If there is one Bordeaux property that deserves its ‘Super Second’ status, it is Château Montrose. This renowned estate, located in the Saint-Estèphe appellation, consistently produces some of the Bordeaux’s best wines every year. It is also one of only a handful of producers in Bordeaux to earn 100 points from Robert Parker in both 2009 and 2010. But the excellence of Montrose goes well beyond these two vintages, which is tied to its prime terroir and vast history. With this in mind, we were very pleased to attend a dinner and tasting with Hervé Berland, the Managing Director of Château Montrose, held at Michael Mina’s Stripsteak restaurant in Miami. The dinner included wines from Château Monrose, Dame de Montrose, and Château Tronquoy-Lalande (also owned by the Martin Bouygues of Montrose). The event was sponsored by Best Wine Co., a negoçiant firm that specializes in high-end Bordeaux wines.
Mr. Berland started the evening by offering a few words about Montrose, its terroir and its history. He discussed his role as Managing Director, and why he came to Montrose in 2011. Prior to Montrose, he was the Managing Director at Château Mouton Rothschild for many years. He has certainly approached his new role with both passion and dedication. Among the topics discussed were the prime location of the gravelly terroir, atop the hill overlooking the Gironde Estuary. Of course we discussed the wines of Montrose as well. He has quite a bit of enthusiasm for the most recent vintages, especially 2016. He described the near-perfect conditions during 2016, and is very optimistic about the wines to be produced. He drew comparisons to both 2005 and 2010, two exceptional vintages at Montrose.
We also discussed the massive renovations that were recently completed at Montrose. This included the creation of perhaps the most impressive barrel cellar in Bordeaux. Having recently visited Château Montrose, I can attest to the superb design and impressive facilities throughout the property. Mr. Berland told me that they are currently renovating their vat room, switching to smaller vats so that they can vinify individual parcels from the vineyard. As successful as Montrose has been in recent years, it is commendable that they continue such massive investments in their facilities. It is this type of dedication that leads to the fantastic wines that are produced in Bordeaux today.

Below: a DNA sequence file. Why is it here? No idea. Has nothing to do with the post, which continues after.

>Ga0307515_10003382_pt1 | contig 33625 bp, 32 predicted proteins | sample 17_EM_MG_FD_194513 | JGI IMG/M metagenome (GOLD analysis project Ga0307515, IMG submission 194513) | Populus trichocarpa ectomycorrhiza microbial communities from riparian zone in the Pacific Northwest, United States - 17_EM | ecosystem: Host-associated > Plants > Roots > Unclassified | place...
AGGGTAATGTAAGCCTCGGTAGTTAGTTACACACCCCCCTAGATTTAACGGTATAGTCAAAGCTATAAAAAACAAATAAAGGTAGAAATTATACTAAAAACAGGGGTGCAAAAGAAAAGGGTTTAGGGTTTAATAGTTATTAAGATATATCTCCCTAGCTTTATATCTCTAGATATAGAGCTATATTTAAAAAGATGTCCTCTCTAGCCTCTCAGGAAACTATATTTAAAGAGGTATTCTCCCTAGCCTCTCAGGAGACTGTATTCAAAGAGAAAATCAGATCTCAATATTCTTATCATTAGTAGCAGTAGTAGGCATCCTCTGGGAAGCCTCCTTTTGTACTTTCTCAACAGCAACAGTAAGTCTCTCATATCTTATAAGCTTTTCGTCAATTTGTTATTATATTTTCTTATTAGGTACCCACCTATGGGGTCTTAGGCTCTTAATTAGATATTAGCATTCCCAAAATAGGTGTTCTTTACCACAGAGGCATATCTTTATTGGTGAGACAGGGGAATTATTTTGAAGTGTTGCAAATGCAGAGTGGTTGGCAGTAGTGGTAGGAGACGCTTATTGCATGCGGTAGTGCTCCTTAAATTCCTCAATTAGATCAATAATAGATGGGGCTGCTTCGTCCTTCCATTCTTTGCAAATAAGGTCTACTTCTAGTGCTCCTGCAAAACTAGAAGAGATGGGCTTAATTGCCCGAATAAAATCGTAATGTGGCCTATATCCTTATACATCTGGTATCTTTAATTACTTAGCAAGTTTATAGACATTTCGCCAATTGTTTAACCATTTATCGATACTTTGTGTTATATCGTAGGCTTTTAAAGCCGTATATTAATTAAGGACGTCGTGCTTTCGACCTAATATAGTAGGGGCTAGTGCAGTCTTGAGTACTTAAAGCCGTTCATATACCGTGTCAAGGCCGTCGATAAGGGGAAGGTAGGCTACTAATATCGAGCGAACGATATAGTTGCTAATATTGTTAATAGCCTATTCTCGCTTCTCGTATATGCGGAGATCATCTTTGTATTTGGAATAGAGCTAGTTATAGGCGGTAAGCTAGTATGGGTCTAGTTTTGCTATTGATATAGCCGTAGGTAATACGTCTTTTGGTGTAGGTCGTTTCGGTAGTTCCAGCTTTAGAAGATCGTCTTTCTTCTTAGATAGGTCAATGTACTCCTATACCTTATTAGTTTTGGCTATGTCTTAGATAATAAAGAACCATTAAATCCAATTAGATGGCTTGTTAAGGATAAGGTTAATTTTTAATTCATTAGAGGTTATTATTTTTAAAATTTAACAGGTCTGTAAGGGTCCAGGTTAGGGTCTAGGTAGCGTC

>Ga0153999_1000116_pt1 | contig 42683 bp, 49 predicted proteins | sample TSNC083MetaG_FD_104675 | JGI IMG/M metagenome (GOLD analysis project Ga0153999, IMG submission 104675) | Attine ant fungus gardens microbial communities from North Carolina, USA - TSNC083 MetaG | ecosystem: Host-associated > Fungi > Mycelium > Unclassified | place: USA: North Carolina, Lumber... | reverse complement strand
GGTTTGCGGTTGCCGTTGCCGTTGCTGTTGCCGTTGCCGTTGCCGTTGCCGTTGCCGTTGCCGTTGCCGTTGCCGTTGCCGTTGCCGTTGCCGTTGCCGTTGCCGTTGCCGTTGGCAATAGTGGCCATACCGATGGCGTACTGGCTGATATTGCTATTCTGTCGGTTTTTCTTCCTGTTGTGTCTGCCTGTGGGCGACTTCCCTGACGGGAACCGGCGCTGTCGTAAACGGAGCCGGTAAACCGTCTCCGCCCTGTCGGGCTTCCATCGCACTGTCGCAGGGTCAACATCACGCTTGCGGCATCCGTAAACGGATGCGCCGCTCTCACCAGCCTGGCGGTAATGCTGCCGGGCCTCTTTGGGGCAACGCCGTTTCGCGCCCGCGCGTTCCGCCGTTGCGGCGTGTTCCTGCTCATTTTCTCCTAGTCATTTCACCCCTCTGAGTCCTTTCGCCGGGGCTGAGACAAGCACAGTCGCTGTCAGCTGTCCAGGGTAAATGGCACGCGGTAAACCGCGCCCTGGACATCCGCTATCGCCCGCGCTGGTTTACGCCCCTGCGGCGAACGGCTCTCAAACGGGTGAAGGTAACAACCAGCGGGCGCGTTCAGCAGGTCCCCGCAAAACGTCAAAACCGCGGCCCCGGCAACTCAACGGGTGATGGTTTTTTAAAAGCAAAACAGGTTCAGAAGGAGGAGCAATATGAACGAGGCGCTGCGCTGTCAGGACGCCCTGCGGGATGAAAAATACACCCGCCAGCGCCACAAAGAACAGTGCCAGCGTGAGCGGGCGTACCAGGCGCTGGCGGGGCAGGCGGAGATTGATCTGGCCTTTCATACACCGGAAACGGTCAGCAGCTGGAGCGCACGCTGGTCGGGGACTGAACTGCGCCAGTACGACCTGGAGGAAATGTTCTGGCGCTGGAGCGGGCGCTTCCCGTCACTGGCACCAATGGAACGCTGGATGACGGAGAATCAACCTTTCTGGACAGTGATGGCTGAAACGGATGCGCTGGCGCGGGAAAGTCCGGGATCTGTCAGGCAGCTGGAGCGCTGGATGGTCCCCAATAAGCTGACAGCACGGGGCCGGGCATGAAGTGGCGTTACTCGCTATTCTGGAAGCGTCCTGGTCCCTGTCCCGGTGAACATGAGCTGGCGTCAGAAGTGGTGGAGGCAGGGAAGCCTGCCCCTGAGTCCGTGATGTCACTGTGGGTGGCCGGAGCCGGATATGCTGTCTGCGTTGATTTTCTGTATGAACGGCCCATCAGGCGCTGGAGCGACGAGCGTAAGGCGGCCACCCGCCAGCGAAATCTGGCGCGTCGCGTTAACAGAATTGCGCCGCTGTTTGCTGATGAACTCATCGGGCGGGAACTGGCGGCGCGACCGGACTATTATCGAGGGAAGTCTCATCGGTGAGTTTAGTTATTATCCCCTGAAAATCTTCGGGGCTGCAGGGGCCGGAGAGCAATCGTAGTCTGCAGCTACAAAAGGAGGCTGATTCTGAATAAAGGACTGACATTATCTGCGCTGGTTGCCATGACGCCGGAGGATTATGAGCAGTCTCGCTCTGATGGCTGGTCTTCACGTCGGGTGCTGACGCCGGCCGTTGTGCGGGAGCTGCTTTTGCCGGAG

Paired with dishes such as lamb chops and steak (of course), we enjoyed a number of excellent wines. First up was the 2013 Château Tronquoy-Lalande blanc, which was quite impressive. This was very popular among the attendees, and is an extremely smooth wine. We then tried the 2012 Château Tronquoy-Lalande rouge, which is a nice red Bordeaux wine for early drinking. We moved on to the 2011 Château Montrose, which showed a step-up in complexity. Having tasted a number of 2011 Bordeaux wines over the past two years, it is apparent that these wines are started to soften and become approachable. This 2011 Montrose is definitely approachable now, but will need several years to show its true potential. Mr. Berland noted that this vintage is often overlooked, due to the stellar 2009 and 2010 vintages, but that it deserves far more attention. Next we tasted the 2012 Dame de Montrose, the second wine of Château Montrose. Being more Merlot-based, this wine was soft, fruity, and quite charming. These are known as some of the best second wines in Bordeaux, and for good reason.
We then tasted the highly acclaimed 2005 Château Montrose, which I felt was the most impressive wine of the evening. Despite its obvious complexity, it is only starting to show its potential. This is a wine that will drink well for decades. We finished the evening with the 1998 and 1986 Château Montrose. The 1998 was enjoyable, but lacked some of the concentration and complexity of the 2005; however, it is ready for business, and has shown improvement since I last tasted this almost two years ago. The 1986 vintage, provided by one of the attendees of the dinner, possessed the charming aromas and flavors found in aged Bordeaux wines. But it is obvious that the 1986 vintage does not possess the sheer beauty and poise of the 1989 and 1990 vintages that soon followed it.
This fantastic evening perfectly demonstrated the consistent excellence of Château Montrose. The dedication and passion of Mr. Berland should help to maintain the excellence at Montrose, and perhaps propel it to even greater heights. Perhaps this will become apparent with the most recent 2014, 2015, and 2016 vintages. But as the wines of Château Montrose are known to be some of the longest lived in Bordeaux, tasting these excellent wines in their youth provides only a glimpse of what these wines will eventually become. One thing is for certain; the investments and leadership at Montrose should help them to maintain their ‘Super Second’ status for the years to come.